If necessary lead them by the hand or arm or place a hand in the centre of their back, but consider that even mild physical contact can produce a disproportionately angry reaction. Attempts by government to allow teachers to use 'reasonable force' to escort an uncooperative pupil from class may 'breach the right to respect for private life and to dignity and physical integrity' of the child. Which is nonsense. By the way, now is not the time to argue that the child's actions may breach your respect and dignity. Save that for later. This is first aid.
The government does believe 'that teachers must have a clear right to discipline unruly pupils, otherwise the rights of other pupils to an orderly education are threatened' Daily Mail, 15 May However, as yet there is no clear definition of how to do this. So it is not possible to set out comprehensively when it is reasonable to use force, or the degree offeree that may reasonably be used.
It will always depend on all the circumstances of the case. So tread warily. Priorities Establishing good order. Action without force or any form of bullying. Alternatives Walk briskly towards the scene, calling out loudly. With luck, warning of your approach can mean physical intervention is avoided.
Avoid Unreasonable force. Believing your innocence is self-evident. Being heroic. Dickens' Gradgrind may see his pupils as 'little pitchers. Description New teachers are often worried about this. I have seen student teachers just clam up because they've run out of things to say.
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Experienced teachers never run out of things to say though sometimes you may wish they would Cause Lack of preparation or faulty timing are likely causes. Experience gives you a good idea of how long things last, and you learn that activities often take longer than you expect when you include tidying away and giving out homework. Another cause is telling the class too much and not giving them time either to absorb the information, ask questions or do something with what you've told them.
You don't have to talk all the time and you don't have to be the centre of attention. Give them an activity to help them absorb what you've told them. Action Remember that pupils are supposed to work too. You talk less so they may work more. Try quickfire questions, a spelling test, quiz on safety rules, sentences featuring grammatical errors or maths speed tests.
Have one half of the class suggest answers to which the other half have to find questions. Have the pupils each find five recently learned facts about your topic and test each other in pairs - then swap pairs. Spend more time than usual carefully setting homework and ask the pupils about likely issues. Have pupils 'mark' each other's written work.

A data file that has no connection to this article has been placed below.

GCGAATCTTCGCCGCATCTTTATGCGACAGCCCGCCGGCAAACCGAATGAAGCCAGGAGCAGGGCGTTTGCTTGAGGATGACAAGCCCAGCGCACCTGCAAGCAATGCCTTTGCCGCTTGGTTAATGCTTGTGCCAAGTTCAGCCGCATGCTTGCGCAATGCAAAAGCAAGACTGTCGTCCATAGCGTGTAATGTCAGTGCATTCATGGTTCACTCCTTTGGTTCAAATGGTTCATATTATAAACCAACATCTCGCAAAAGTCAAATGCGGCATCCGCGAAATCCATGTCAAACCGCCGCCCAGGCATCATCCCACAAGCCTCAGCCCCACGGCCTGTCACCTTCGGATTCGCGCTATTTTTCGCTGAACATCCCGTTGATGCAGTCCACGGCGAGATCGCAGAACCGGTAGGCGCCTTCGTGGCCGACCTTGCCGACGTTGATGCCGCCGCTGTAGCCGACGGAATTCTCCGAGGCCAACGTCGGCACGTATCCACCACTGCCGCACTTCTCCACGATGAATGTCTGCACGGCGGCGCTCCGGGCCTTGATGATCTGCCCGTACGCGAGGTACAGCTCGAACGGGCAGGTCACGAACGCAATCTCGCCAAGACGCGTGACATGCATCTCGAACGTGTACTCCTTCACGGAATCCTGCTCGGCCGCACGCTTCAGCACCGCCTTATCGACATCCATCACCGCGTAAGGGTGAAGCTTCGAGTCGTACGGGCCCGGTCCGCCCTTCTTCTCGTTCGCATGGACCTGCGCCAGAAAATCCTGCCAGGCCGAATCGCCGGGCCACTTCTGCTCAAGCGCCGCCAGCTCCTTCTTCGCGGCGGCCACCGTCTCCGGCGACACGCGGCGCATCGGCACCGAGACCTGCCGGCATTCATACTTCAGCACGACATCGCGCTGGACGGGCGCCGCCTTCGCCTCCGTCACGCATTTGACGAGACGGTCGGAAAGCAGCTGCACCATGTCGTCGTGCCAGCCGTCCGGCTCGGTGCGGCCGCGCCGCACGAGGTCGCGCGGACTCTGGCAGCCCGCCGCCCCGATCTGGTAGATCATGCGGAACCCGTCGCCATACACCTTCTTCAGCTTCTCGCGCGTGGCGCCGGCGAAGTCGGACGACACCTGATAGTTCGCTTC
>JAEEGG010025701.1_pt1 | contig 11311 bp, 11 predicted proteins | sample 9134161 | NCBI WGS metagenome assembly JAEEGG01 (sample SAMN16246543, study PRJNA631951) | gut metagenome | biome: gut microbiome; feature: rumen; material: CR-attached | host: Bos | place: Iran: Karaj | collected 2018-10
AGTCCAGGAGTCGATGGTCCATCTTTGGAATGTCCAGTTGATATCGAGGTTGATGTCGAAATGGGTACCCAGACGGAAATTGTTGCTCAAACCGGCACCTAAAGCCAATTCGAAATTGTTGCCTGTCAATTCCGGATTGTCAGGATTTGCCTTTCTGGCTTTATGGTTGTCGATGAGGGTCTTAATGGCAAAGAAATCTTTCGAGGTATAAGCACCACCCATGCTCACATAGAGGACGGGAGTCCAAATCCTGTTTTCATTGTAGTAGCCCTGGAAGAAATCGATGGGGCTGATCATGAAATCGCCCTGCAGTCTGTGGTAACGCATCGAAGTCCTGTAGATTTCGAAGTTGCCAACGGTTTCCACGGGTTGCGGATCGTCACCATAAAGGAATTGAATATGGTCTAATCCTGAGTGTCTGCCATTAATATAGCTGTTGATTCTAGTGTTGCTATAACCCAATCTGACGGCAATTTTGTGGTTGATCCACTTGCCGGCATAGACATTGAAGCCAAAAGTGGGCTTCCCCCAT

Have them do this in pencil. Explain you will be checking their comments too. Ask for ideas on how pupils would solve the world's problems and choose problems which match your current topic. Look for creative answers. Start a general discussion about what pupils like or don't like about this subject or this topic. Discuss learning targets and what pupils could do to improve. Explain how this lesson fits into the other lessons on this topic and what you hope to do in the next lesson. You do know, don't you? Priorities Stay in charge. Don't just let the class drift into nattering among themselves but define time slots.
Tell pupils they have five minutes to discuss the current topic and be prepared to come up with a point of view or a question. Then you ask for a couple of sample responses. Show them the task was important. Alternatives If you can see this problem recurring, consider encouraging pupils to bring in relevant resources and asking them to talk about what they've brought. A collection of clippings and objects is a great source of inspiration. However, don't invite them to bring things in without making use of them.
Avoid Standing like a dummy and looking lost. Description Preparation of activities involves allocating time and checking that the timing is right. However long the activity is, if you have lunch or the end of school or if another class is baying outside, you simply can't overrun. Cause Assuming you know the lesson times, causes of overrunning may be poor planning or failure to check on progress more likely if you're enjoying it, but that's no excuse. However a watch and a classroom clock which don't agree can cause chaos. The problem then becomes, how do you dismiss the class in an orderly fashion which is important while clearing the room and its equipment.
Action Always use a reliable watch and check it against school time. Do look at timing and calculate the time remaining. Give advance warnings: only ten minutes l e f t. Messy activities obviously need more tidying time so aim to finish well in advance. Even if everyone is standing by their tables with several minutes to go you can always find some scraps of paper on the floor, a book out of place and still have time to summarize the activity, what they've learned and how it leads in to the next lesson.
If that bell has gone and it's too late to avoid it, let them out rapidly but not in a disorderly way - row by row or table by table - while making a quick check on litter. This can be fast but appears organized. Apologize to the incoming teacher or class and resolve not to do it again. Priorities Keep to time. Alternatives Use a travel clock on your desk. But avoid loud alarms. Demand a good clock in your room, in a position so you can see it rather than the pupils.
Use a noiseless alert on your electronic whiteboard or your mobile phone. In extremis ask a pupil to give you a time check five minutes before the end of the lesson - but ask individually, or the whole class will 'help' by clock watching. Avoid 42 First Aid Kit for Teachers Believing your pearls of wisdom are important enough to delay the timetable. Letting pupils leave in a mob - especially while cuttings and detritus cover the floor. Description Exams are formal events intended to test learning under strictly enforced conditions.